Being together also limits your ability to speak freely and vulnerably about your feelings, experiences, and traumas. Intimate and vulnerable group therapies become harder when codependency comes into play because of issues that can arise. 

Some partners or spouses might not be prepared to handle new information that comes up during shared group therapy sessions.

Because there is no room to process feelings on an individual level, this can create a rift in the relationship. Due to the delicate nature of treatment and recovery, this can potentially cause one or both individuals to relapse.

People, places and things are all triggers that can set you up for failure. For some people, their partner is a living, breathing trigger that puts their sobriety at risk. 

Treatment Is A Time to Invest in Yourself

Most people years into recovery will tell you that recovery is an inside job. Recovery is personal and separate in every case, every time.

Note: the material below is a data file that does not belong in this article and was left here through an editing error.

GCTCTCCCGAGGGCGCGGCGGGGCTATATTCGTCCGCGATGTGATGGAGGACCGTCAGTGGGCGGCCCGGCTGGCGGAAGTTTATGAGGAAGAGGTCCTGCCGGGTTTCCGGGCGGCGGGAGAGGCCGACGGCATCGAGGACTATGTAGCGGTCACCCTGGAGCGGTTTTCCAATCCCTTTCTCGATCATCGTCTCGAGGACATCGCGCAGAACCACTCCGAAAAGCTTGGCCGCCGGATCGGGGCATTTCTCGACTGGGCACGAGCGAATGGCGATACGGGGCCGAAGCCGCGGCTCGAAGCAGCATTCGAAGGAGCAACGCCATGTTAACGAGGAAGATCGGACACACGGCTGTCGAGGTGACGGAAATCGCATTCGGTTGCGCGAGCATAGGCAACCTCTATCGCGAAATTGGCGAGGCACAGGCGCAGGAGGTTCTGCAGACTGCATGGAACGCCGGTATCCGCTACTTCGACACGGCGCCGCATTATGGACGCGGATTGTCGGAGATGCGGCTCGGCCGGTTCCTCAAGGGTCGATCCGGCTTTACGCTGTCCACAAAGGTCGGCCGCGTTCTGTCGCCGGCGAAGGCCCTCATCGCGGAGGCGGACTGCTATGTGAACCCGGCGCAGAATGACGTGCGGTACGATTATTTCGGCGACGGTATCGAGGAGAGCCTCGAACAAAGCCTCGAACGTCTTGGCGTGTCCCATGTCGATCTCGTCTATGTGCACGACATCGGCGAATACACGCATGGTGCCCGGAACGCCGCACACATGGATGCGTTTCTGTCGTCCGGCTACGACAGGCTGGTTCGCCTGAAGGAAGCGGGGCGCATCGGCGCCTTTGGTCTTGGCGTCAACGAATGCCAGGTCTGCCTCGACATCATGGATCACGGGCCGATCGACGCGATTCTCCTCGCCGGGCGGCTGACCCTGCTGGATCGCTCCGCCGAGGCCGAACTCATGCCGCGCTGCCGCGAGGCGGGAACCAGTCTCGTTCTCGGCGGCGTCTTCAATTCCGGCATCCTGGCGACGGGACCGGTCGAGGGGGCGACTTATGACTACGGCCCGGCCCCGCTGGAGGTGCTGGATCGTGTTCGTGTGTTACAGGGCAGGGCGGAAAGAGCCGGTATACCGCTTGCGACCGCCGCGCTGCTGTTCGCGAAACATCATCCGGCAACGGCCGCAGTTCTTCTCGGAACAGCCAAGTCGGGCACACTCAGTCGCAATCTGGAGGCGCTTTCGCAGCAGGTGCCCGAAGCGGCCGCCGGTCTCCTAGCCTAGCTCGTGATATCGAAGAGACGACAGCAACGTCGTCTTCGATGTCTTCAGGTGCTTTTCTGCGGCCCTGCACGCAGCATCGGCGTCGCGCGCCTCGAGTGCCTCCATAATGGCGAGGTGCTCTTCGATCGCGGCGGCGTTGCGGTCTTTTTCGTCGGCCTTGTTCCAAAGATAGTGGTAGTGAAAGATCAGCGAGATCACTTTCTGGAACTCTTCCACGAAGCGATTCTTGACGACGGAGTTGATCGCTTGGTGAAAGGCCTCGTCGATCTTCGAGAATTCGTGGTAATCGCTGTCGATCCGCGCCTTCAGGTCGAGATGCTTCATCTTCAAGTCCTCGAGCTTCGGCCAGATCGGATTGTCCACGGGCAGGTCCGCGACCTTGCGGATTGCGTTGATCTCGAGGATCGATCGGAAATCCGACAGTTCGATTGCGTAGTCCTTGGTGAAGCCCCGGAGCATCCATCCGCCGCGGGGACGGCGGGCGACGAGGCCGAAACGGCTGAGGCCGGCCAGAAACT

When you go into rehab with your partner, you’re depending on someone else’s growth to define and encourage your own. If you go to treatment with your partner, you’ll be depending on them for happiness and support.

It’s human nature to fail, and when your partner fails you, you might equate your recovery success to your relationship. It’s better to give your relationship space and time to be separate in order to work on your own programs.

The truth is that it’s in your best interest to focus on treatment and love yourself first.

You can’t properly love someone without self-love, and learning how to love yourself involves spending time alone with your thoughts. Sacrificing time now and being separate during this process is the best way to guarantee a future for yourself and your relationship.

You Won’t Be the Same Person After Rehab

When you’re addicted to drugs, you turn into a completely different person. If you’ve spent a significant amount of time trapped in addiction, you don’t know who you are outside of drugs and alcohol. 

The problem is that if you don’t know yourself, you can’t expect a relationship built on drugs to succeed.